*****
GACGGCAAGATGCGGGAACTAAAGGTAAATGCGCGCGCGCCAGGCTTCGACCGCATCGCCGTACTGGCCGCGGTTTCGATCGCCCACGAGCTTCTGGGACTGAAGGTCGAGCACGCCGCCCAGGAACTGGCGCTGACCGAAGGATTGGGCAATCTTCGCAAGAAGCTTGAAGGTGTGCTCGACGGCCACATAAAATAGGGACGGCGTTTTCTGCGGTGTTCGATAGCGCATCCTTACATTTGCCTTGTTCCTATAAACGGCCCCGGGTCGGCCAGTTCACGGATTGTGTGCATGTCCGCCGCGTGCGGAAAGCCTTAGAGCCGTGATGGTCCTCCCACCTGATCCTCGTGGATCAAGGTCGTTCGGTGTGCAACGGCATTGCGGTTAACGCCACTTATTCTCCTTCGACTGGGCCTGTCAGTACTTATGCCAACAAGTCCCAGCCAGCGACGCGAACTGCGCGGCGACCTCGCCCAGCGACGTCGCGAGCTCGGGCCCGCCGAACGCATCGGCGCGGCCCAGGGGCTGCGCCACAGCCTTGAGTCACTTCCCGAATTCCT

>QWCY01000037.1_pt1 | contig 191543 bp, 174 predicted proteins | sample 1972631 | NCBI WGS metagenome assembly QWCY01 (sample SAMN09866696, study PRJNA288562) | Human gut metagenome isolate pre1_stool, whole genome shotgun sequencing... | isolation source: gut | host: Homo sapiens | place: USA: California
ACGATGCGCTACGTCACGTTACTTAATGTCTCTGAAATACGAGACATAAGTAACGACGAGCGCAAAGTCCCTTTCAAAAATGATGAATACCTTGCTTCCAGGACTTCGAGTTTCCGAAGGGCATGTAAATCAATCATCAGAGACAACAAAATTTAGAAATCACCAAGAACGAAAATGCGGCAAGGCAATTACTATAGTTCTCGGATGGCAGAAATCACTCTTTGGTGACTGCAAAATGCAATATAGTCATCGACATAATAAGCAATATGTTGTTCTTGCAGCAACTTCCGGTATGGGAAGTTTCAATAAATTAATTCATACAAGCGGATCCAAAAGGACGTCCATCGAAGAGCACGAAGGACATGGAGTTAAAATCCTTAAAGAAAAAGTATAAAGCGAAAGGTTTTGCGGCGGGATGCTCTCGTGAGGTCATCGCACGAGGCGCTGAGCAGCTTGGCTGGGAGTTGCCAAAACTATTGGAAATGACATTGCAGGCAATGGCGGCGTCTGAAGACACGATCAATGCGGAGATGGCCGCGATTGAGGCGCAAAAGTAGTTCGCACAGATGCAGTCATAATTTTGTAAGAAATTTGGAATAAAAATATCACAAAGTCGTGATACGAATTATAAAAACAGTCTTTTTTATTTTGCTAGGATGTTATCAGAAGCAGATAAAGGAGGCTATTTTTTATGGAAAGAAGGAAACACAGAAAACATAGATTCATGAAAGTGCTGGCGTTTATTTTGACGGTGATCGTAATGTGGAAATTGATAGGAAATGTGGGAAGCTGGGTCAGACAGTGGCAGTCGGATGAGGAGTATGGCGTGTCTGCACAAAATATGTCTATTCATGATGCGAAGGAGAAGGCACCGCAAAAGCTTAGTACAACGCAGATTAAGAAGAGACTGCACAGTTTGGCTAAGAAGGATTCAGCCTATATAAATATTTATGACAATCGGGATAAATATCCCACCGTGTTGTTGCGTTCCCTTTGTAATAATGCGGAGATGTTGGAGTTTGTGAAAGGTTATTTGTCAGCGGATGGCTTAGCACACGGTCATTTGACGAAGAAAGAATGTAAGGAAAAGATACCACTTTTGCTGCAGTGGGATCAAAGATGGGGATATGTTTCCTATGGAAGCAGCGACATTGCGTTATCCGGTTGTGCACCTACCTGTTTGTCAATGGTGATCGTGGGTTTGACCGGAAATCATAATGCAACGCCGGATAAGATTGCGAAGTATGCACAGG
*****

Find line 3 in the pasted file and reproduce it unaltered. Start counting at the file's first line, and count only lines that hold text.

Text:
ACGATGCGCTACGTCACGTTACTTAATGTCTCTGAAATACGAGACATAAGTAACGACGAGCGCAAAGTCCCTTTCAAAAATGATGAATACCTTGCTTCCAGGACTTCGAGTTTCCGAAGGGCATGTAAATCAATCATCAGAGACAACAAAATTTAGAAATCACCAAGAACGAAAATGCGGCAAGGCAATTACTATAGTTCTCGGATGGCAGAAATCACTCTTTGGTGACTGCAAAATGCAATATAGTCATCGACATAATAAGCAATATGTTGTTCTTGCAGCAACTTCCGGTATGGGAAGTTTCAATAAATTAATTCATACAAGCGGATCCAAAAGGACGTCCATCGAAGAGCACGAAGGACATGGAGTTAAAATCCTTAAAGAAAAAGTATAAAGCGAAAGGTTTTGCGGCGGGATGCTCTCGTGAGGTCATCGCACGAGGCGCTGAGCAGCTTGGCTGGGAGTTGCCAAAACTATTGGAAATGACATTGCAGGCAATGGCGGCGTCTGAAGACACGATCAATGCGGAGATGGCCGCGATTGAGGCGCAAAAGTAGTTCGCACAGATGCAGTCATAATTTTGTAAGAAATTTGGAATAAAAATATCACAAAGTCGTGATACGAATTATAAAAACAGTCTTTTTTATTTTGCTAGGATGTTATCAGAAGCAGATAAAGGAGGCTATTTTTTATGGAAAGAAGGAAACACAGAAAACATAGATTCATGAAAGTGCTGGCGTTTATTTTGACGGTGATCGTAATGTGGAAATTGATAGGAAATGTGGGAAGCTGGGTCAGACAGTGGCAGTCGGATGAGGAGTATGGCGTGTCTGCACAAAATATGTCTATTCATGATGCGAAGGAGAAGGCACCGCAAAAGCTTAGTACAACGCAGATTAAGAAGAGACTGCACAGTTTGGCTAAGAAGGATTCAGCCTATATAAATATTTATGACAATCGGGATAAATATCCCACCGTGTTGTTGCGTTCCCTTTGTAATAATGCGGAGATGTTGGAGTTTGTGAAAGGTTATTTGTCAGCGGATGGCTTAGCACACGGTCATTTGACGAAGAAAGAATGTAAGGAAAAGATACCACTTTTGCTGCAGTGGGATCAAAGATGGGGATATGTTTCCTATGGAAGCAGCGACATTGCGTTATCCGGTTGTGCACCTACCTGTTTGTCAATGGTGATCGTGGGTTTGACCGGAAATCATAATGCAACGCCGGATAAGATTGCGAAGTATGCACAGG